versión impresa ISSN 1516-3180
Sao Paulo Med. J. v.120 n.1 São Paulo ene. 2002
Familial association of pseudohypoparathyroidism and psoriasis: case report
Faculty of Medicine of Ribeirão Preto - University of São Paulo, Ribeirão Preto, Brazil
Renan Magalhães Montenegro Junior
Francisco José Albuquerque de Paula
Norma Tiraboshi Foss
Milton Cesar Foss
CONTEXT: The association between psoriasis and hypoparathyroidism has been reported by several authors, and it has been suggested that abnormalities in calcium homeostasis may be involved in the development or exacerbation of psoriasis. However, so far there have only been two reports of pseudohypoparathyroidism associated with psoriasis.
OBJECTIVE: To describe the familial occurrence of this association for the first time.
CASE REPORTS: Two siblings with psoriasis associated with pseudohypoparathyroidism were presented. The first patient was a 24-year-old white male with disseminated erythrodermic pustular psoriasis that began 2 months before admission. He had had a history of mental retardation, recurrent otitis, seizures and arthralgia from the age of 11 years onwards. He presented the characteristic phenotype of Albright osteodystrophy: short stature, obesity, round facies, broad forehead, short neck and brachydactylia. He adopted a position of flexed limbs and showed proximal muscle weakness and a positive Trousseau sign. He had clinical signs of hypocalcemia (0.69 mmol/l ionized calcium and 3.2 mg/dl total calcium), hyperphosphatemia (6.6 mg/dl), hypomagnesemia (1.0 mEq/l), hypoalbuminemia (3.1 g/dl), normal serum intact PTH levels (45.1 pg/ml), primary hypothyroidism (13.2 mU/ml TSH, and 4.7 mg/dl total T4), hypergonadotrophic hypogonadism (116.0 ng/ml LH, 13.2 mU/ml FSH and 325.0 ng/dl testosterone), osteoporosis, and diffuse calcifications in soft tissues and in the central nervous system. The second case was a 14-year-old white girl with a history of psoriasis vulgaris from the age of five years onwards, and antecedents of mental retardation. She presented signs of Albright osteodystrophy (short stature, round facies, obesity, short neck, brachydactylia), hypocalcemia (ionized calcium of 1.08 mmol/l and total calcium of 6.7 mg/dl) hyperphosphatemia (9.4 mg/dl), elevated serum PTH levels (223.0 pg/ml), osteoporosis, and hypergonadotrophic hypogonadism (7.0 mU/ml LH, 9.3 mU/ml FSH and undetectable estradiol levels).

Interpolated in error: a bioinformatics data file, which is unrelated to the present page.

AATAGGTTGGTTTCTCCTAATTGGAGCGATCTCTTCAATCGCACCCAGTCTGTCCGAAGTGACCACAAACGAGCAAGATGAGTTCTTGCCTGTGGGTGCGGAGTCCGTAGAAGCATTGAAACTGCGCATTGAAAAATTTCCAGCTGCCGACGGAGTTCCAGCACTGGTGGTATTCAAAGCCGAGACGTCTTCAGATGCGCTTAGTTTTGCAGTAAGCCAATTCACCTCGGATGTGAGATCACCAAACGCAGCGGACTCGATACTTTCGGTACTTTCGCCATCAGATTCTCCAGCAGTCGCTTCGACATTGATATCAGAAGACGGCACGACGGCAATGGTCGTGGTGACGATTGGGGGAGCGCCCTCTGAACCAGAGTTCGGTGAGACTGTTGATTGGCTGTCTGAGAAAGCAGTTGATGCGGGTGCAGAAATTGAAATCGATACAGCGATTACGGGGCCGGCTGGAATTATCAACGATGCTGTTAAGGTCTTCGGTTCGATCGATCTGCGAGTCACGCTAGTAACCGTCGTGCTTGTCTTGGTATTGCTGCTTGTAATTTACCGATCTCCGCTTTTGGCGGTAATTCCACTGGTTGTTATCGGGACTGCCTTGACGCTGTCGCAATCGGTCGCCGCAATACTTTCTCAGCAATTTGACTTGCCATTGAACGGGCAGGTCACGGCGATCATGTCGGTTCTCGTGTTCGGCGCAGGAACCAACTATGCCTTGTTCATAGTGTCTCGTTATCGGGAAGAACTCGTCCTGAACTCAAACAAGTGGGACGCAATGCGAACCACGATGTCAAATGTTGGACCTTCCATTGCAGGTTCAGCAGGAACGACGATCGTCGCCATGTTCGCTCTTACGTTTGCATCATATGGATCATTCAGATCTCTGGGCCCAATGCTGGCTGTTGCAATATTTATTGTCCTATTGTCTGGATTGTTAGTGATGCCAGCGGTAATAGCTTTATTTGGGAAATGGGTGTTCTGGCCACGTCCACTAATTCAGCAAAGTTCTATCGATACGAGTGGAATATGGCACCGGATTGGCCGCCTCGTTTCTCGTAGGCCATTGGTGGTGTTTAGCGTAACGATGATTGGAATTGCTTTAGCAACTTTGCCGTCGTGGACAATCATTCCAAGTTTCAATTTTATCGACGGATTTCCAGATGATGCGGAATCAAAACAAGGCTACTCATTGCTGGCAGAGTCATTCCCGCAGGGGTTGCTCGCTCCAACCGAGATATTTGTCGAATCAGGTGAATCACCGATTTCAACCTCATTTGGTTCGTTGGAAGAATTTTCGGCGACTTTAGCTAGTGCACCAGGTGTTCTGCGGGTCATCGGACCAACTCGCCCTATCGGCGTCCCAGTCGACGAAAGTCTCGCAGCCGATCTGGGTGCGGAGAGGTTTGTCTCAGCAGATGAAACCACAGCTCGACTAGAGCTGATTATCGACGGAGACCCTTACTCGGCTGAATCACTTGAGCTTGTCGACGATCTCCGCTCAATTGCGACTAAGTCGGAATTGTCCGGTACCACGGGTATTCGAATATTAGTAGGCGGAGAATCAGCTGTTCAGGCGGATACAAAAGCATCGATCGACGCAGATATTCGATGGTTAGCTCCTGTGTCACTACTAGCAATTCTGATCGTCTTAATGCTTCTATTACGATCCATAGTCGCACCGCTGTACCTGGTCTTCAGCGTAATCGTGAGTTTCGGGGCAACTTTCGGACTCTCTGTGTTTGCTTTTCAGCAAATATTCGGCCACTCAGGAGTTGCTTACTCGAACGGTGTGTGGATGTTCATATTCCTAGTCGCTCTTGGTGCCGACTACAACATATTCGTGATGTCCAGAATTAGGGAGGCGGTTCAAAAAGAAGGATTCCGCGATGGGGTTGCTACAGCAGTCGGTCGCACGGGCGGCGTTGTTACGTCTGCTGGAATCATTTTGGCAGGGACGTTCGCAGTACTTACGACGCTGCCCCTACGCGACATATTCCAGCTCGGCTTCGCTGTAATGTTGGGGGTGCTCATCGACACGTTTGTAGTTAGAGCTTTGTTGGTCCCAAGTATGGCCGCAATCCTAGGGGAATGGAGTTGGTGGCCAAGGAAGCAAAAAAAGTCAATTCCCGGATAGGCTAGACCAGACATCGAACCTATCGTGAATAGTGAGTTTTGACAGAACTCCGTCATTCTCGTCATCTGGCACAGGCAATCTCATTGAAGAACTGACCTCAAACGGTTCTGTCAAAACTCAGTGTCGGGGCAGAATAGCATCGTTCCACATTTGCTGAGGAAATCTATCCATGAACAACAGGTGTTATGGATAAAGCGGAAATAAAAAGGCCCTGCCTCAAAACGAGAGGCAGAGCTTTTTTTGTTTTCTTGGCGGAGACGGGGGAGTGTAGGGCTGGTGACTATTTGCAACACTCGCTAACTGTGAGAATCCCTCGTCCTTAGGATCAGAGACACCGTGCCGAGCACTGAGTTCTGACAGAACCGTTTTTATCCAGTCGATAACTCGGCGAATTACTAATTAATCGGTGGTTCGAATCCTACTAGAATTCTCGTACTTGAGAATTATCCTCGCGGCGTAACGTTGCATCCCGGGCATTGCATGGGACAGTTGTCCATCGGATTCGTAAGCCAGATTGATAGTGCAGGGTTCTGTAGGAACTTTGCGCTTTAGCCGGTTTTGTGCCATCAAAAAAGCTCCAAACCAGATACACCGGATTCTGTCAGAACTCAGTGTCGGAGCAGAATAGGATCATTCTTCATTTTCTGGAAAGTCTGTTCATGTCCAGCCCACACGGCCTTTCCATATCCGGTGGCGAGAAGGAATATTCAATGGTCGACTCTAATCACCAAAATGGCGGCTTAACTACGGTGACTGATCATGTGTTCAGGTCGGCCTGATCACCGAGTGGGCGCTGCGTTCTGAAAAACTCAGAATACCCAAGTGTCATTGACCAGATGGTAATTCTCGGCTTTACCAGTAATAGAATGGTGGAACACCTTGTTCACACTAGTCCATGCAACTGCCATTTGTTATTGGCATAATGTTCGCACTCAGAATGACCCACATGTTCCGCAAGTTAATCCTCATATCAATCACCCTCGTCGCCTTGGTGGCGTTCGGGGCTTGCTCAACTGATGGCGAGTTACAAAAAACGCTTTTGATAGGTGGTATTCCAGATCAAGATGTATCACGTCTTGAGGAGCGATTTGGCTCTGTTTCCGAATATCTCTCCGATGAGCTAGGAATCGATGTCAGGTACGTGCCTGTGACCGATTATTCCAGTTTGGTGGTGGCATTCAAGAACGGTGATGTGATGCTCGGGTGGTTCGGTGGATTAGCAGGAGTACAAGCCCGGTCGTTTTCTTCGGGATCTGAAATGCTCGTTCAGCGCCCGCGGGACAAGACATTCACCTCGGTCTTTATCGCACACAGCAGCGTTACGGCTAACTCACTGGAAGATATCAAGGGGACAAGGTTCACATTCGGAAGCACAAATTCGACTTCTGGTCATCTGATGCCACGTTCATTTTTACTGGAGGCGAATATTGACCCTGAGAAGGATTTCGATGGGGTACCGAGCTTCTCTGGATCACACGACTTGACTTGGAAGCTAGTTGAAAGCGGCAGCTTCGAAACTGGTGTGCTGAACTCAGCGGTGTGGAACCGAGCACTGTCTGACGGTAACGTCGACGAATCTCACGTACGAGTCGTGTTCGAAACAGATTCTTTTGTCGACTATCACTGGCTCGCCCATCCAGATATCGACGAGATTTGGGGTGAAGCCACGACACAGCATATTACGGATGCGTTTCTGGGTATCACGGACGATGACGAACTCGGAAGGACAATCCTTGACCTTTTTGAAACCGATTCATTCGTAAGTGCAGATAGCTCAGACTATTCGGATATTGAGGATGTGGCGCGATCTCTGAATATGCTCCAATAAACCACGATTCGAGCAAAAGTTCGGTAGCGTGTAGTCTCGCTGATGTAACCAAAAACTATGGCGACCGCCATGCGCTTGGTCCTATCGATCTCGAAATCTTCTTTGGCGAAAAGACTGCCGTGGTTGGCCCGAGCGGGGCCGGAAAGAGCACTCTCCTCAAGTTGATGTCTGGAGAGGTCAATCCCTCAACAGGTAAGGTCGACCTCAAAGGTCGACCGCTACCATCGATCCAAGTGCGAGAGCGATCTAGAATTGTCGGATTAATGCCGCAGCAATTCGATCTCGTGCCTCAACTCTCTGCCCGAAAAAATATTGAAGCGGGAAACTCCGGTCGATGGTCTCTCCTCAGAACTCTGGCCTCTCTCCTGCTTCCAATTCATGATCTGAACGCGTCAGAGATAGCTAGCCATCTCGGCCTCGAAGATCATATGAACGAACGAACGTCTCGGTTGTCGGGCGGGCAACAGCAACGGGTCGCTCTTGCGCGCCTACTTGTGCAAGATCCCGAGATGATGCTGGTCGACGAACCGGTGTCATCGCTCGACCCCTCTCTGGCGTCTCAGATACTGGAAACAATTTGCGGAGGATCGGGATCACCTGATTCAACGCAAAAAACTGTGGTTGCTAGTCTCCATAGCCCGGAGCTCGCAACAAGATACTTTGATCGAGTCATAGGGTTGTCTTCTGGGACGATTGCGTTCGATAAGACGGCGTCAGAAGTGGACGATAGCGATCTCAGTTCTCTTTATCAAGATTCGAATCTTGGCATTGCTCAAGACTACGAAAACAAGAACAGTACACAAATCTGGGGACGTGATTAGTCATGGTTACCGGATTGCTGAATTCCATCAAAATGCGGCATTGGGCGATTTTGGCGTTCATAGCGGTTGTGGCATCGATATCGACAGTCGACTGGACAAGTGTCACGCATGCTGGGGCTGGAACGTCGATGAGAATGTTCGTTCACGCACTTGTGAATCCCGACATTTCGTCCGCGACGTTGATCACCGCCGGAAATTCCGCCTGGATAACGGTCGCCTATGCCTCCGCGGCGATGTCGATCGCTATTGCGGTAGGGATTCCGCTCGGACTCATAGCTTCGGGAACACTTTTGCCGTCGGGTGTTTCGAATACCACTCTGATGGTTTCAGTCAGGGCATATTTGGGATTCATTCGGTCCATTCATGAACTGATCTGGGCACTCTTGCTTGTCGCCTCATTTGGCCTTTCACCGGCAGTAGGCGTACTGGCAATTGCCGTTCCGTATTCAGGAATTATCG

KEY WORDS: Pseudohypoparathyroidism. Hypocalcemia. Albright osteodystrophy. Psoriasis.
Psoriasis is a skin disease of unknown etiology with prevalence of 1 to 3%, characterized by increased epidermal proliferation and decreased cell turnover.1 Abnormalities in calcium homeostasis have been implicated in the pathogenesis of psoriasis. Experimental and clinical vitamin D deficiency has been associated with psoriasis.1,2 The effectiveness of vitamin D analogs in the treatment of psoriasis has also favored this hypothesis, although psoriasis may be related to the paracrine actions of 1.25(OH)2D.3
The association of psoriasis with hypocalcemia has previously been described by several authors.4-9 However, in most cases the metabolic disturbance was secondary to hypoparathyroidism. In these reports, the normalization of calcium levels via administration of calcium and vitamin D resulted in an improvement in the dermatological condition, suggesting that changes in calcemia may be implicated in the development or exacerbation of psoriasis.
Reports of less frequent etiologies of psoriasis-associated hypocalcemia are only to be found in Laymon and Zelickson,10 describing psoriasiform plaques in a patient with pseudohypoparathyroidism, and in another description of a girl with pseudohypoparathyroidism and psoriasis vulgaris.8
In the present study, we describe for the first time two siblings presenting this rare association of pseudohypoparathyroidism and psoriasis.
A 24-year-old white male (Figure 1A) reported a history of erythematous scaly lesions in the armpits and inguinal area, which began 2 months before admission, becoming widespread thereafter. He had antecedents of mental retardation, with recurrent otitis, seizures and arthralgia in knees and elbows from the age of 11 years onwards.